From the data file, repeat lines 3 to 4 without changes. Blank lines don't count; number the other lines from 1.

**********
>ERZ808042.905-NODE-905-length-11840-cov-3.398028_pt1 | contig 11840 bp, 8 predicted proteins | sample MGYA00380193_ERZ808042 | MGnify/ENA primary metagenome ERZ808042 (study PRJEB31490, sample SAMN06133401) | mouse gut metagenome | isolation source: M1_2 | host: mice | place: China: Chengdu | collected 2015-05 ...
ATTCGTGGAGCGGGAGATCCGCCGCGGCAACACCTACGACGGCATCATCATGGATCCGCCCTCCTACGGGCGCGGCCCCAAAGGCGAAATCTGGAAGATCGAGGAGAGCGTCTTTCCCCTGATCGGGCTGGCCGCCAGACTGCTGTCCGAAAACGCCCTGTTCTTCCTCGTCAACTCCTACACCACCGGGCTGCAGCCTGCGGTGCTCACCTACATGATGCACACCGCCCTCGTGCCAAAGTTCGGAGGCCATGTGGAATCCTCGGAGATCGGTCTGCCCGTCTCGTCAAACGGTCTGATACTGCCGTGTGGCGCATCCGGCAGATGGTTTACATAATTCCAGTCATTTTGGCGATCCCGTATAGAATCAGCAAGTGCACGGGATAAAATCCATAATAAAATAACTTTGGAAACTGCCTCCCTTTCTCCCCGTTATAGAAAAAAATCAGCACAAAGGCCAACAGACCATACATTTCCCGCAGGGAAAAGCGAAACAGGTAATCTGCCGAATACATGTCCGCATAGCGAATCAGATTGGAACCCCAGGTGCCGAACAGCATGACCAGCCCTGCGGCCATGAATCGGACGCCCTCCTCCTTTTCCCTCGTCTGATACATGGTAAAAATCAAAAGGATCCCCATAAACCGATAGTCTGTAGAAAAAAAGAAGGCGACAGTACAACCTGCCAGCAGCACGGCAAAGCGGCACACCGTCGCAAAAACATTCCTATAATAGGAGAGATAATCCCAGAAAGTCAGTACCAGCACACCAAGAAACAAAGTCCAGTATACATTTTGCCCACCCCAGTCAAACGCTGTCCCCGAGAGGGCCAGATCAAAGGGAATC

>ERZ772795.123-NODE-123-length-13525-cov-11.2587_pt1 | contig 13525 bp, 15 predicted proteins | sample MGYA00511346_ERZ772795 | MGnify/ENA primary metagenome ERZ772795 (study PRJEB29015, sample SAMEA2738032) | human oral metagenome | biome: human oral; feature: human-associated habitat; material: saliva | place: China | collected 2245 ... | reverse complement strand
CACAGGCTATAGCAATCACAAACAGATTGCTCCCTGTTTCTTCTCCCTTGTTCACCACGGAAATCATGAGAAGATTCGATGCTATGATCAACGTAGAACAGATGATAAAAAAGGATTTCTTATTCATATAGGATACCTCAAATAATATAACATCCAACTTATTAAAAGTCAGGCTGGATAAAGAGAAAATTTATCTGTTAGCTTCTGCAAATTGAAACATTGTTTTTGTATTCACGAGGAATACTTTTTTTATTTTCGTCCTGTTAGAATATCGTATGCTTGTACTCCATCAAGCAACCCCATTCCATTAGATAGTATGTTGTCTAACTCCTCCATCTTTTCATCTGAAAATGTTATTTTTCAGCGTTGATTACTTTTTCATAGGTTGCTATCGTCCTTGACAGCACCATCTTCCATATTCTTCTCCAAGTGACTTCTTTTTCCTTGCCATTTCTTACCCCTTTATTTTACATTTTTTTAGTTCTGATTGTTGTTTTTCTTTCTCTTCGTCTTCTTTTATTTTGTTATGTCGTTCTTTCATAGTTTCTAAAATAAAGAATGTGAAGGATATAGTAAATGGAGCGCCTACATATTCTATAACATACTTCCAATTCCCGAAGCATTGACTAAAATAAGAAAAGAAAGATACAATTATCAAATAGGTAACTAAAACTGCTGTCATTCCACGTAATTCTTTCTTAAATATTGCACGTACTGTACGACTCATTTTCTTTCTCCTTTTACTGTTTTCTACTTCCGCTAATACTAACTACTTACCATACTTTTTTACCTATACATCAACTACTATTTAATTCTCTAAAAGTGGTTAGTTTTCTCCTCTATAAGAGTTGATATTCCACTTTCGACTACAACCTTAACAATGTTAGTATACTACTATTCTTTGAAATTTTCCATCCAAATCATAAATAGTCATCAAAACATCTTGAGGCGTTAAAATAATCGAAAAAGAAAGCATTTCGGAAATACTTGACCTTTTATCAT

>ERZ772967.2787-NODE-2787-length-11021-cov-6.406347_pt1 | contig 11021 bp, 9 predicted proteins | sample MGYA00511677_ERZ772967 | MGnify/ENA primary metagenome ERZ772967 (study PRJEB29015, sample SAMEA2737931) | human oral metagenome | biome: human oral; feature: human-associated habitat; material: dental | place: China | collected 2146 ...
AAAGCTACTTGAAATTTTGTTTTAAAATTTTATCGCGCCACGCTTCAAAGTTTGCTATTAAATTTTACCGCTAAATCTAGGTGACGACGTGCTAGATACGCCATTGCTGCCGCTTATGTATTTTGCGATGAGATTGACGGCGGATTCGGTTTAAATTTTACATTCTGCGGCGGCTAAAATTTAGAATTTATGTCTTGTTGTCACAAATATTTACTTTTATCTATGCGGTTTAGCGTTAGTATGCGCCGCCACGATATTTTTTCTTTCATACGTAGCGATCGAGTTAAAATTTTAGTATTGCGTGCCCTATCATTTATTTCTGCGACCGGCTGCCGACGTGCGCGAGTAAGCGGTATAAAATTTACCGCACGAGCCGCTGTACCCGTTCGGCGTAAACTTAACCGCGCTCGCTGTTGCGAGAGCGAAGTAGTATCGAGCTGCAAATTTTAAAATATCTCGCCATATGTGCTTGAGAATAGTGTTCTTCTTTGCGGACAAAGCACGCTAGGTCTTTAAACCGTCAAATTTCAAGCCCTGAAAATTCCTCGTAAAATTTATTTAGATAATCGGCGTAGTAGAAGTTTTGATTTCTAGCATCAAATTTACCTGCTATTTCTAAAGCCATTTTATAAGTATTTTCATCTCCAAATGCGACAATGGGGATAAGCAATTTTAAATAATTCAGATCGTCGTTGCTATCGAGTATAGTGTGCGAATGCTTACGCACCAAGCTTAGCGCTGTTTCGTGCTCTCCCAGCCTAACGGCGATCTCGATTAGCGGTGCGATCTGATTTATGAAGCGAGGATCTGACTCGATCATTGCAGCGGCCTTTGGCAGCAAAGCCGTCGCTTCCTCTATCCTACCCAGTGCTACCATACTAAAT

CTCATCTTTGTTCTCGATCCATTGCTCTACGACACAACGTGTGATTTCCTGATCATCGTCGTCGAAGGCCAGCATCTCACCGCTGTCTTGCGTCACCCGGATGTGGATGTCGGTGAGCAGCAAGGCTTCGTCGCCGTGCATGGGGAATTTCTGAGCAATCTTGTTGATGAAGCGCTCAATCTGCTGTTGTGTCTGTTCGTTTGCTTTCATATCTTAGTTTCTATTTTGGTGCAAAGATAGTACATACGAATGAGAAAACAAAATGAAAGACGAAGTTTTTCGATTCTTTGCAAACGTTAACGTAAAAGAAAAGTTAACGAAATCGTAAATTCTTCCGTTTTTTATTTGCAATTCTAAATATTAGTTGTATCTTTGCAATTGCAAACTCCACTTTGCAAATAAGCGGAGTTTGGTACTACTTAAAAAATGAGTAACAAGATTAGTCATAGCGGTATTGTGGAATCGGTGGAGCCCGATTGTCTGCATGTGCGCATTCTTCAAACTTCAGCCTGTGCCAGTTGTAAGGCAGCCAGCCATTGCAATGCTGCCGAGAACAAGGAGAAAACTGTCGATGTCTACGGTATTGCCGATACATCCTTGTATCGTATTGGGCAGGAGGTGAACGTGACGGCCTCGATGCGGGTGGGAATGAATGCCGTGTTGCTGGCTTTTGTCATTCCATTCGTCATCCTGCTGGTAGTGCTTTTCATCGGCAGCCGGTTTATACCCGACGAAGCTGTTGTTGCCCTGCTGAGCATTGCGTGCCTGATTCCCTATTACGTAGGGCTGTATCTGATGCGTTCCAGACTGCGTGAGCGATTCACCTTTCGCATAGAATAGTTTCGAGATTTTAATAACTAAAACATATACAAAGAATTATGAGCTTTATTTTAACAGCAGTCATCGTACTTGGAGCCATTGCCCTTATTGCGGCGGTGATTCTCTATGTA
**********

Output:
>ERZ772795.123-NODE-123-length-13525-cov-11.2587_pt1 | contig 13525 bp, 15 predicted proteins | sample MGYA00511346_ERZ772795 | MGnify/ENA primary metagenome ERZ772795 (study PRJEB29015, sample SAMEA2738032) | human oral metagenome | biome: human oral; feature: human-associated habitat; material: saliva | place: China | collected 2245 ... | reverse complement strand
CACAGGCTATAGCAATCACAAACAGATTGCTCCCTGTTTCTTCTCCCTTGTTCACCACGGAAATCATGAGAAGATTCGATGCTATGATCAACGTAGAACAGATGATAAAAAAGGATTTCTTATTCATATAGGATACCTCAAATAATATAACATCCAACTTATTAAAAGTCAGGCTGGATAAAGAGAAAATTTATCTGTTAGCTTCTGCAAATTGAAACATTGTTTTTGTATTCACGAGGAATACTTTTTTTATTTTCGTCCTGTTAGAATATCGTATGCTTGTACTCCATCAAGCAACCCCATTCCATTAGATAGTATGTTGTCTAACTCCTCCATCTTTTCATCTGAAAATGTTATTTTTCAGCGTTGATTACTTTTTCATAGGTTGCTATCGTCCTTGACAGCACCATCTTCCATATTCTTCTCCAAGTGACTTCTTTTTCCTTGCCATTTCTTACCCCTTTATTTTACATTTTTTTAGTTCTGATTGTTGTTTTTCTTTCTCTTCGTCTTCTTTTATTTTGTTATGTCGTTCTTTCATAGTTTCTAAAATAAAGAATGTGAAGGATATAGTAAATGGAGCGCCTACATATTCTATAACATACTTCCAATTCCCGAAGCATTGACTAAAATAAGAAAAGAAAGATACAATTATCAAATAGGTAACTAAAACTGCTGTCATTCCACGTAATTCTTTCTTAAATATTGCACGTACTGTACGACTCATTTTCTTTCTCCTTTTACTGTTTTCTACTTCCGCTAATACTAACTACTTACCATACTTTTTTACCTATACATCAACTACTATTTAATTCTCTAAAAGTGGTTAGTTTTCTCCTCTATAAGAGTTGATATTCCACTTTCGACTACAACCTTAACAATGTTAGTATACTACTATTCTTTGAAATTTTCCATCCAAATCATAAATAGTCATCAAAACATCTTGAGGCGTTAAAATAATCGAAAAAGAAAGCATTTCGGAAATACTTGACCTTTTATCAT